In 1983, Patterson authored an article for the American Atheist, in which he excoriated all of his fellow engineers who dared to be politically incorrect and believe in the concept of “design in nature resulting from an intelligent Creator.” Patterson labeled any engineer who believed in creation as “incompetent,” and charged the professional societies who accepted their credentials as being “irresponsible.” (Ѻ)

In circa 2000, Patterson was summarized as follows: [4]

“Patterson is professor emeritus of materials science and engineering at Iowa State University at Ames. Science Citation Index has designated one of his thermodynamics-associated papers as a “classic” most cited in its area. A formidable debater against the creationists most notorious platform artists, he has never hidden his atheism and has always made it clear that he disagrees with the notion that there is no contradiction between science and religion.”

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In 2014, Patterson published a commentary on the Bill Nye vs Ken Ham debate. [8]

In 2015, Patterson was listed as scientific and technical consultant for skeptical Inquirer. (Ѻ)

Patterson attended Baldwin-Wallace College, in the 1950s, before being drafted into military service in 1955, then completed a combined BS and MS in 1962 in mining engineering and a PhD in metallurgical engineering, both at Ohio State University, thereafter becoming a materials science and engineering professor at Iowa State University, focusing on electrical transport properties of solid electrolytes at elevated temperatures; retiring in 1995. [1]

1. (a) Patterson, John W. (1983). “Thermodynamics and Evolution”, in: Scientists Confront Creationism (editor: Laurie Godfrey) (§6:99-116). Norton & Co.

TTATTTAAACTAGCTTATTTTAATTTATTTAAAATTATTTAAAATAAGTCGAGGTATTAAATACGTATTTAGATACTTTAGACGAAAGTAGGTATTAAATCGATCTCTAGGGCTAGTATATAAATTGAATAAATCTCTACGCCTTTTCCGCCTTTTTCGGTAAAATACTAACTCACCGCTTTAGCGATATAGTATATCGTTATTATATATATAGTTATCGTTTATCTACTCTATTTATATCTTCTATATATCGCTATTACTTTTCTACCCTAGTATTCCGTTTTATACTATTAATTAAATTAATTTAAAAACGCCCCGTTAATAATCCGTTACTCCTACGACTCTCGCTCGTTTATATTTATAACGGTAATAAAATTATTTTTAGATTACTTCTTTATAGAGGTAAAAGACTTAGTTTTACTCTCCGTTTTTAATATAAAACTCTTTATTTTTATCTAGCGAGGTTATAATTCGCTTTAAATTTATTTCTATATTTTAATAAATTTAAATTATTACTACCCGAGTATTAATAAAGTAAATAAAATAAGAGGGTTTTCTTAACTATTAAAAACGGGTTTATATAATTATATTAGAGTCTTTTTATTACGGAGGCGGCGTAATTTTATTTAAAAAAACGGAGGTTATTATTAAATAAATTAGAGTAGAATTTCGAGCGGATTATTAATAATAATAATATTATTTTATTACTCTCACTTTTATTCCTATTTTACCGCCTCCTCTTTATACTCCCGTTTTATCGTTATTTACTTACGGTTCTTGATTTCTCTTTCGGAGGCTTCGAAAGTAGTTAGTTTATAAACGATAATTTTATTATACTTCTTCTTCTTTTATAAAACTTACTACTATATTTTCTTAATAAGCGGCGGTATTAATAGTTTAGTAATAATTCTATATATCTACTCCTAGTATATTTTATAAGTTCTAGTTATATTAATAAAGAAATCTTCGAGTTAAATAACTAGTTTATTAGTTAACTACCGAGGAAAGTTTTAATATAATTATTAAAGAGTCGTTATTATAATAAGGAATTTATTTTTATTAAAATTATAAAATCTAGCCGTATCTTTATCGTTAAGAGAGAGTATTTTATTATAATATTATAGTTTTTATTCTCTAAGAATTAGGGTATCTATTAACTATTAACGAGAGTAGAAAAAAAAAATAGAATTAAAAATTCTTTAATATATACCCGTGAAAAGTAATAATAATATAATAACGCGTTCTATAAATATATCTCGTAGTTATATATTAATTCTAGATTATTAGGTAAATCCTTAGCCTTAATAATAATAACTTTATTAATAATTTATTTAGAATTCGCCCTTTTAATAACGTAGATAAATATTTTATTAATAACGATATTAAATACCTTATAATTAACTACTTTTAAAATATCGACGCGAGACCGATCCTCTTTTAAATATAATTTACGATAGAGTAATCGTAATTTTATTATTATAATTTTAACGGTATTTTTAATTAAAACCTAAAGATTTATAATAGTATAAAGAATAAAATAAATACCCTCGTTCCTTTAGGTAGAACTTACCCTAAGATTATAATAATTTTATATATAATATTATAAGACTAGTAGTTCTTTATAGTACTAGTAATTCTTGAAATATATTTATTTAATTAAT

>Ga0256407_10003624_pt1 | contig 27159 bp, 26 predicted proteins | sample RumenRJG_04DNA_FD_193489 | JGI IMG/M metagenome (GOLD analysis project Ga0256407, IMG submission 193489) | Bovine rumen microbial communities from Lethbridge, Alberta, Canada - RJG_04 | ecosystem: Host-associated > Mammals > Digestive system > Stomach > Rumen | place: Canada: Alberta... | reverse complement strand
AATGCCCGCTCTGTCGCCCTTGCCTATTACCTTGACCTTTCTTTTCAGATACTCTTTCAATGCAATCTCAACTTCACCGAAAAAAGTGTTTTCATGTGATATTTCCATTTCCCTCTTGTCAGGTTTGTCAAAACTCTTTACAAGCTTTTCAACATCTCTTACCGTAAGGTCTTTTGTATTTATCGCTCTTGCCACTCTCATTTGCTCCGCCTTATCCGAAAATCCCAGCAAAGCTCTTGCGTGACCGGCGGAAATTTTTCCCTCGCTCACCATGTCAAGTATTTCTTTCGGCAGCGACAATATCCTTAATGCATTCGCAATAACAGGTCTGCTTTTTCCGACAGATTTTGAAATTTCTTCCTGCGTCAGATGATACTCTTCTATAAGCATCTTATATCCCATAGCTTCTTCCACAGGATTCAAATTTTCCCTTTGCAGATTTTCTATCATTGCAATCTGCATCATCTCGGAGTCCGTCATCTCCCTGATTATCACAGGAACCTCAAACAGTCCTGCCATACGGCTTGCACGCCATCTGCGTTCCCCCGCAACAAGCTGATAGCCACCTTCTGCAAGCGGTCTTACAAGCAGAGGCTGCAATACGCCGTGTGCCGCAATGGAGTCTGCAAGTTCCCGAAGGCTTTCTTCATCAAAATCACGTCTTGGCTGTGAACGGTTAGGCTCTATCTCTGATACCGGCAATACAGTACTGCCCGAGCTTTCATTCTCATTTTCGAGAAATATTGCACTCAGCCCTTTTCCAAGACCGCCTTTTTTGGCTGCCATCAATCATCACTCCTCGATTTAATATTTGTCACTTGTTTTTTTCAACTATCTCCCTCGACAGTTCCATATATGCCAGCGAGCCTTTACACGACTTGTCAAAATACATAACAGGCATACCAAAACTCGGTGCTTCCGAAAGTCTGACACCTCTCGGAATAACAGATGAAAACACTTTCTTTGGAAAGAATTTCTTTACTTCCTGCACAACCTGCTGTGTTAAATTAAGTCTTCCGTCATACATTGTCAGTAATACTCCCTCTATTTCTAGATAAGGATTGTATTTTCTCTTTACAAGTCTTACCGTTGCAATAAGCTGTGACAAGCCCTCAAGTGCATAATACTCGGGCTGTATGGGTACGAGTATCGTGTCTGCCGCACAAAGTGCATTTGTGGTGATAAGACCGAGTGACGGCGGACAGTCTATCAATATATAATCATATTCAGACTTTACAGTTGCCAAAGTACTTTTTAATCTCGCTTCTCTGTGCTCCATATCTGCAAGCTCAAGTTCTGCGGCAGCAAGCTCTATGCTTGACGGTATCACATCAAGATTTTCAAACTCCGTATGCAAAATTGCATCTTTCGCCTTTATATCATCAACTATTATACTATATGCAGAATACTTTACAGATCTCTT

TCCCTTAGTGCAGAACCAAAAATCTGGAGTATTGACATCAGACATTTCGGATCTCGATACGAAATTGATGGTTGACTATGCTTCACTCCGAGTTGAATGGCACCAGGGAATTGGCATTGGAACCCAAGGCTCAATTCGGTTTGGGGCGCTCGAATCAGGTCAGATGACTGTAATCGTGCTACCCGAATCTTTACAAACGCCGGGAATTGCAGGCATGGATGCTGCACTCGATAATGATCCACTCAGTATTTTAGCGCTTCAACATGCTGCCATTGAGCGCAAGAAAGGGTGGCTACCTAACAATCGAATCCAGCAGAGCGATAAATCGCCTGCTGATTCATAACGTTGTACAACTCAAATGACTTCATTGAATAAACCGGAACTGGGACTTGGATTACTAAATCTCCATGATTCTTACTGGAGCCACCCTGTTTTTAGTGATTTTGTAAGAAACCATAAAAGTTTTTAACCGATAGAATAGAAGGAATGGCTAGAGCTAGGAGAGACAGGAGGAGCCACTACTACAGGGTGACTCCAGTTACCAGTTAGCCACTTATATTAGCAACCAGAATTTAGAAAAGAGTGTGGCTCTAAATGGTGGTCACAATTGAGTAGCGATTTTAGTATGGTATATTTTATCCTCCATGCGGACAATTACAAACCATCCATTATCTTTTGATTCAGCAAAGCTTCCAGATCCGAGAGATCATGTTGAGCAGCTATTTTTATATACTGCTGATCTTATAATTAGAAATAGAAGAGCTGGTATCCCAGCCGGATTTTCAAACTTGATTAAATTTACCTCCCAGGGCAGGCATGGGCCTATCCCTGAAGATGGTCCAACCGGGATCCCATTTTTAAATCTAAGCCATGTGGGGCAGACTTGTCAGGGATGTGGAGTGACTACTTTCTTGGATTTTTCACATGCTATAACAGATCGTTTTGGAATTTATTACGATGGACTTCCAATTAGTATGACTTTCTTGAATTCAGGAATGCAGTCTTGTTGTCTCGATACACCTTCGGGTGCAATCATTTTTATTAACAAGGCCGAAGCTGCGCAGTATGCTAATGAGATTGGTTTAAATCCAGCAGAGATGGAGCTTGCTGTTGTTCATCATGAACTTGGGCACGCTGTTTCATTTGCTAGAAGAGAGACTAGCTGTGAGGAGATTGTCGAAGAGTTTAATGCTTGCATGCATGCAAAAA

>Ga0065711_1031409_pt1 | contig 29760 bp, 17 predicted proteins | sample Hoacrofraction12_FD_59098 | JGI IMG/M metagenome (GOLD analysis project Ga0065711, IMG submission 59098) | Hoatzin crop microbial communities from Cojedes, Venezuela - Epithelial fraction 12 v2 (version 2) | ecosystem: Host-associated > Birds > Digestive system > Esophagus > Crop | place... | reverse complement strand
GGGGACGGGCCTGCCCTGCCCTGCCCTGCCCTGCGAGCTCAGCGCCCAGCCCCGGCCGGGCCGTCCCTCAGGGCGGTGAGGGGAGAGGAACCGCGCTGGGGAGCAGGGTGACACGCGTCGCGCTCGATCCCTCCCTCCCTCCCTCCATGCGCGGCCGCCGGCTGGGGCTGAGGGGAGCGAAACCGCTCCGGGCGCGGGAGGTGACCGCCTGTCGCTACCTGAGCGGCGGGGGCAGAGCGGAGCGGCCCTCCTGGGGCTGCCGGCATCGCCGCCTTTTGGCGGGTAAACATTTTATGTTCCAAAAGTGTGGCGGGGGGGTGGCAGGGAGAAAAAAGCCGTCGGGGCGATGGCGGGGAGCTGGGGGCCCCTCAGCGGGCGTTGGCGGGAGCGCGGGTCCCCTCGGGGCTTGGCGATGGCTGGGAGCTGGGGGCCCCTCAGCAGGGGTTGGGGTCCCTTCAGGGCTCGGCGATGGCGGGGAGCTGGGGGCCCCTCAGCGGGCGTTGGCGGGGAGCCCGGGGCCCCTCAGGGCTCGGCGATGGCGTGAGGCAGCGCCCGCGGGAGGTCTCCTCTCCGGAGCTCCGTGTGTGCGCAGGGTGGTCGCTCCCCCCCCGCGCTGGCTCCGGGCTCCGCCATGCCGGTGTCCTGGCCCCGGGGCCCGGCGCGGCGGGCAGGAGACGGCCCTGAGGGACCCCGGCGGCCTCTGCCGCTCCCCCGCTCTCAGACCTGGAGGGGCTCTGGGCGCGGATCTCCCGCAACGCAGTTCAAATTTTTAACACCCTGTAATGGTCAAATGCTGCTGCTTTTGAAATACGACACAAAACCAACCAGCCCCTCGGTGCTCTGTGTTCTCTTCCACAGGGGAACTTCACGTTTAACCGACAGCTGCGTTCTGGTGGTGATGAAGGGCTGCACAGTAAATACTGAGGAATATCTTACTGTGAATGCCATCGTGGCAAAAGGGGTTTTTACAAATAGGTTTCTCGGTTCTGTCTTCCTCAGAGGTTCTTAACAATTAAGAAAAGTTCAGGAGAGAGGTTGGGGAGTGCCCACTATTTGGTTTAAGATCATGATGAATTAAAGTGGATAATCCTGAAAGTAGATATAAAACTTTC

(b) Kragh, Helge S. (2008). Entropic Creation: Religious Contexts of Thermodynamics and Cosmology (Hirth, pg. 190). Ashgate Publishing, Ltd.
2. Patterson, John W. (1997). “Thermodynamics and the Supernatural: Some Comments on Walters’ and Gordon’s Replies in the Last issue” (Ѻ) Access Research Network, 10(1), 2002.
3. John W. Patterson (about) – Iowa State University.
4. Patterson, John W. (c.2000). “Thermodynamics, Creationism, and Evolution” (Ѻ),
5. (a) Boylan, David R. (1977). “Chapter”, in: 21 Scientists Who Believe in Creation (Pamphlet). San Diego: Creation-Life Publisher.
(b) Patterson, John W. (c.2000). “Thermodynamics, Creationism, and Evolution” (Ѻ),
7. Schadewald, Robert J. (2008). Worlds of Their Own: a Brief History of Misguided Ideas: Creationism, Flat-Earthism, Energy Scams, and the Velikovsky Affair (Introduction by John Patterson (2007), pgs. 13-16; Patterson, 8+ pgs). Xlibris Corporation.
8. Patterson, John W. (2004). “A Commentary on the Bill Nye, Ken Ham Televised Debate” (Ѻ), Reports of the National Center for Science Education, 34(2), Apr.

Further reading
● Patterson, John W. (1982). “An Engineer Looks at the Creationist Movement” (Ѻ), Proceedings of the Iowa Academy of Science, 89(2):55-58.
● Patterson, John W. (1986). “Affidavit of John W. Patterson” (Ѻ), Jun 30.

External links
John Patterson W. Jr (faculty) – Iowa State University.
Patterson, John W. (1936-) – WorldCat Identities.